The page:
It is important to remember that what is at play here is politics. Whatever happens regarding progression pay in the public sector, the chancellor has set out his stall for the upcoming election campaign. There is an apparent political desire to play to the galleries in stating that “some public sector employees see annual pay rises of 7%”, referring to progression pay as “antiquated” (though it is being retained in the armed services) and drawing distinctions between public and private sector pay.

Again, pay realities are very different for many public sector workers. For example, three quarters of council workers currently earn less than £21,000. Almost two thirds of civil servants earn less than £25,000. Yes, average pay in the public sector is higher than in the private sector. But it is also true that a significant number of low-paid jobs in the public sector have been privatised over the last 20 years. Those who are left are disproportionately employed in professional roles such as doctors, nurses and teachers.

These same professional workers face the challenge of continuing to deliver vital public services such as healthcare and policing with fewer staff and less resources. Additional cuts risk affecting stress levels as well as morale, productivity, recruitment and retention. Nurses, teachers and carers are already among the most stressed workers according to the Health and Safety Executive.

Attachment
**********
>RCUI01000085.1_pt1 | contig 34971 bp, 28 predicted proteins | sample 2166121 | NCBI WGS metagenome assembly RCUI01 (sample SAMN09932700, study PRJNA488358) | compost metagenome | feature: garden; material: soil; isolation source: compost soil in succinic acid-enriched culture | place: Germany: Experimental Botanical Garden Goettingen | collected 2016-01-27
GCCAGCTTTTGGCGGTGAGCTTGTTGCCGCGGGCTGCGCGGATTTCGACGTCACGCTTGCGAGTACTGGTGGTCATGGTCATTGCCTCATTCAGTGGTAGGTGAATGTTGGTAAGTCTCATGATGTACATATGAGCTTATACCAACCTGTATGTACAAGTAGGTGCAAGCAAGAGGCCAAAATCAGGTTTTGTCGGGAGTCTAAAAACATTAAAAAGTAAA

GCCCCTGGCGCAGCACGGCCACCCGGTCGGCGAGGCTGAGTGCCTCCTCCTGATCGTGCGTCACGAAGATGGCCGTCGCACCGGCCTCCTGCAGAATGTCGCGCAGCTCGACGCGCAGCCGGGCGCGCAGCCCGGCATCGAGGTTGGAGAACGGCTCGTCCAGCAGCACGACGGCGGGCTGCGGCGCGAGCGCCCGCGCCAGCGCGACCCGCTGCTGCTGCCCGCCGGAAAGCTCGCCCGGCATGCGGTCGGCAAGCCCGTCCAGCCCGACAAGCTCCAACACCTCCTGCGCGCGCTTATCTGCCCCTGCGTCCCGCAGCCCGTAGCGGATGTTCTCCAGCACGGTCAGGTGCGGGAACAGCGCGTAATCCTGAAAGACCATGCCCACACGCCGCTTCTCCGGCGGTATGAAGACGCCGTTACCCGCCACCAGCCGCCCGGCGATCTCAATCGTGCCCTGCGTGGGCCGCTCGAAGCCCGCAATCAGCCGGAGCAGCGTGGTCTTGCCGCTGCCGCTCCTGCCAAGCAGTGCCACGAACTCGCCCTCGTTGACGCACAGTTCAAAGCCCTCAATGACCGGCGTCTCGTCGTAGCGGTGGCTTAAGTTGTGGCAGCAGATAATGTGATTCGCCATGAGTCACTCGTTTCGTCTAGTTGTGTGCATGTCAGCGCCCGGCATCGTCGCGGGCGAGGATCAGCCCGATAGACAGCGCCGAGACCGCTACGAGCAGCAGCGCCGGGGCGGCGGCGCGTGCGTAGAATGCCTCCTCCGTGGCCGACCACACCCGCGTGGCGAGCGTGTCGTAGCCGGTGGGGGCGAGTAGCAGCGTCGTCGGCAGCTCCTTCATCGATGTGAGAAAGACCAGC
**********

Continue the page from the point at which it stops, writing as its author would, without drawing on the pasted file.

At a time when public services are facing such significant change and uncertainty, the biggest challenge for employers will be to find new ways to attract, train and retain skilled public service workers in the future. Cutting progressive pay, or even talking about planning to, won’t help.

Ian Elliott does not work for, consult to, own shares in or receive funding from any company or organisation that would benefit from this article, and has no relevant affiliations.

The Conversation

This article was originally published at The Conversation.
Read the original article.

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Innovation